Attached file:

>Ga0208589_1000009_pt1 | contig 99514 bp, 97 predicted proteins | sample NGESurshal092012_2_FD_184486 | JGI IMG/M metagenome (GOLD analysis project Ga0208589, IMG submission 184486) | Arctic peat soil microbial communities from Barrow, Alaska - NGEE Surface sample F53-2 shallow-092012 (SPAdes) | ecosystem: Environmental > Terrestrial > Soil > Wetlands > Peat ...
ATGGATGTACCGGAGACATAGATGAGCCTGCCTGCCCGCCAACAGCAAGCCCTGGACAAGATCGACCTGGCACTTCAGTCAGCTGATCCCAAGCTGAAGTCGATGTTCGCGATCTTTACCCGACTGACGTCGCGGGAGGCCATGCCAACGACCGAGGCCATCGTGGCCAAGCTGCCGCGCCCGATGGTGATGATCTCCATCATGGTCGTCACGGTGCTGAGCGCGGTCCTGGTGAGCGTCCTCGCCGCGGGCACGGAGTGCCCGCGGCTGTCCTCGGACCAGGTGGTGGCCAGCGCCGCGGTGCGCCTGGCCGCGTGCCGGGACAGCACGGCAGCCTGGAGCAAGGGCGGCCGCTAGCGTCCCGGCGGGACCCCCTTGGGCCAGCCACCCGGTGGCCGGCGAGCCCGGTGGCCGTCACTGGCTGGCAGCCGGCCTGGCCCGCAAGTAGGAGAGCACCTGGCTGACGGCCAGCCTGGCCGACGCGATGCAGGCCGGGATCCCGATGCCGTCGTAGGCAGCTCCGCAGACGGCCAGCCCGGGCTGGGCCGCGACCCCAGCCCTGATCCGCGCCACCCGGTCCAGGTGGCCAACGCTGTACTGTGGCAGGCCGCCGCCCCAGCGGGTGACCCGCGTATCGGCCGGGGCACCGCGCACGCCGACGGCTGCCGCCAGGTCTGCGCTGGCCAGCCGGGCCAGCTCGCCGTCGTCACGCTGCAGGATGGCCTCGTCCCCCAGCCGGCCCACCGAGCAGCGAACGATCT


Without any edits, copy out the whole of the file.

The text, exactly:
>Ga0208589_1000009_pt1 | contig 99514 bp, 97 predicted proteins | sample NGESurshal092012_2_FD_184486 | JGI IMG/M metagenome (GOLD analysis project Ga0208589, IMG submission 184486) | Arctic peat soil microbial communities from Barrow, Alaska - NGEE Surface sample F53-2 shallow-092012 (SPAdes) | ecosystem: Environmental > Terrestrial > Soil > Wetlands > Peat ...
ATGGATGTACCGGAGACATAGATGAGCCTGCCTGCCCGCCAACAGCAAGCCCTGGACAAGATCGACCTGGCACTTCAGTCAGCTGATCCCAAGCTGAAGTCGATGTTCGCGATCTTTACCCGACTGACGTCGCGGGAGGCCATGCCAACGACCGAGGCCATCGTGGCCAAGCTGCCGCGCCCGATGGTGATGATCTCCATCATGGTCGTCACGGTGCTGAGCGCGGTCCTGGTGAGCGTCCTCGCCGCGGGCACGGAGTGCCCGCGGCTGTCCTCGGACCAGGTGGTGGCCAGCGCCGCGGTGCGCCTGGCCGCGTGCCGGGACAGCACGGCAGCCTGGAGCAAGGGCGGCCGCTAGCGTCCCGGCGGGACCCCCTTGGGCCAGCCACCCGGTGGCCGGCGAGCCCGGTGGCCGTCACTGGCTGGCAGCCGGCCTGGCCCGCAAGTAGGAGAGCACCTGGCTGACGGCCAGCCTGGCCGACGCGATGCAGGCCGGGATCCCGATGCCGTCGTAGGCAGCTCCGCAGACGGCCAGCCCGGGCTGGGCCGCGACCCCAGCCCTGATCCGCGCCACCCGGTCCAGGTGGCCAACGCTGTACTGTGGCAGGCCGCCGCCCCAGCGGGTGACCCGCGTATCGGCCGGGGCACCGCGCACGCCGACGGCTGCCGCCAGGTCTGCGCTGGCCAGCCGGGCCAGCTCGCCGTCGTCACGCTGCAGGATGGCCTCGTCCCCCAGCCGGCCCACCGAGCAGCGAACGATCT